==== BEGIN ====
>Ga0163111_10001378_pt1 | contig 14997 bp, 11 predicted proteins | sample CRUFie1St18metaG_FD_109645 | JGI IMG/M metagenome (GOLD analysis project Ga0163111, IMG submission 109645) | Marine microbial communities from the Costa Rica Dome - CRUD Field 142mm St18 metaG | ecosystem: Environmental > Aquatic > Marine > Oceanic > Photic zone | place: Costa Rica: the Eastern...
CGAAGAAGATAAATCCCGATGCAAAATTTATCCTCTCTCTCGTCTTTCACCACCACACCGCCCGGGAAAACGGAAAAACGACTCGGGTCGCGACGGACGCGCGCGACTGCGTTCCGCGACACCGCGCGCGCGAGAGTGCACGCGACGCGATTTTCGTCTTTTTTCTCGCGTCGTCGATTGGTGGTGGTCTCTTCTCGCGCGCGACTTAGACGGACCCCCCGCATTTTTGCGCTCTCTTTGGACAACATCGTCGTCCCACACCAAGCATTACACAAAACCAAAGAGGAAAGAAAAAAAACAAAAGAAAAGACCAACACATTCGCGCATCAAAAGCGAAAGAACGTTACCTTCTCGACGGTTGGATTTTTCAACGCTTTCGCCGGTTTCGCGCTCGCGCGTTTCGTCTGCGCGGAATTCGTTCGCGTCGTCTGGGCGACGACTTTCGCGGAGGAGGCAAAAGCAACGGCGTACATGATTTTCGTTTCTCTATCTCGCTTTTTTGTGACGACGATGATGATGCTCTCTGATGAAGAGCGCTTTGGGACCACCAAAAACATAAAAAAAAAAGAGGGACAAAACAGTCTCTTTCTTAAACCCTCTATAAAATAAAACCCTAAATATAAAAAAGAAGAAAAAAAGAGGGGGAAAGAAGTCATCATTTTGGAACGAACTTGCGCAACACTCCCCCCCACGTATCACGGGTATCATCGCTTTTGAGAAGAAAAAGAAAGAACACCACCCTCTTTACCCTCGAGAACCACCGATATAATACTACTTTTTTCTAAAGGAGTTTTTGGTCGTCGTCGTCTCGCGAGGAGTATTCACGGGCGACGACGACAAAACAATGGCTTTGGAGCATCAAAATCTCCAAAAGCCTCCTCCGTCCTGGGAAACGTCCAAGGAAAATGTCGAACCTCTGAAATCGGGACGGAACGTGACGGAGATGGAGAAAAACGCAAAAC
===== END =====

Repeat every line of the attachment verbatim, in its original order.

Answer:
>Ga0163111_10001378_pt1 | contig 14997 bp, 11 predicted proteins | sample CRUFie1St18metaG_FD_109645 | JGI IMG/M metagenome (GOLD analysis project Ga0163111, IMG submission 109645) | Marine microbial communities from the Costa Rica Dome - CRUD Field 142mm St18 metaG | ecosystem: Environmental > Aquatic > Marine > Oceanic > Photic zone | place: Costa Rica: the Eastern...
CGAAGAAGATAAATCCCGATGCAAAATTTATCCTCTCTCTCGTCTTTCACCACCACACCGCCCGGGAAAACGGAAAAACGACTCGGGTCGCGACGGACGCGCGCGACTGCGTTCCGCGACACCGCGCGCGCGAGAGTGCACGCGACGCGATTTTCGTCTTTTTTCTCGCGTCGTCGATTGGTGGTGGTCTCTTCTCGCGCGCGACTTAGACGGACCCCCCGCATTTTTGCGCTCTCTTTGGACAACATCGTCGTCCCACACCAAGCATTACACAAAACCAAAGAGGAAAGAAAAAAAACAAAAGAAAAGACCAACACATTCGCGCATCAAAAGCGAAAGAACGTTACCTTCTCGACGGTTGGATTTTTCAACGCTTTCGCCGGTTTCGCGCTCGCGCGTTTCGTCTGCGCGGAATTCGTTCGCGTCGTCTGGGCGACGACTTTCGCGGAGGAGGCAAAAGCAACGGCGTACATGATTTTCGTTTCTCTATCTCGCTTTTTTGTGACGACGATGATGATGCTCTCTGATGAAGAGCGCTTTGGGACCACCAAAAACATAAAAAAAAAAGAGGGACAAAACAGTCTCTTTCTTAAACCCTCTATAAAATAAAACCCTAAATATAAAAAAGAAGAAAAAAAGAGGGGGAAAGAAGTCATCATTTTGGAACGAACTTGCGCAACACTCCCCCCCACGTATCACGGGTATCATCGCTTTTGAGAAGAAAAAGAAAGAACACCACCCTCTTTACCCTCGAGAACCACCGATATAATACTACTTTTTTCTAAAGGAGTTTTTGGTCGTCGTCGTCTCGCGAGGAGTATTCACGGGCGACGACGACAAAACAATGGCTTTGGAGCATCAAAATCTCCAAAAGCCTCCTCCGTCCTGGGAAACGTCCAAGGAAAATGTCGAACCTCTGAAATCGGGACGGAACGTGACGGAGATGGAGAAAAACGCAAAAC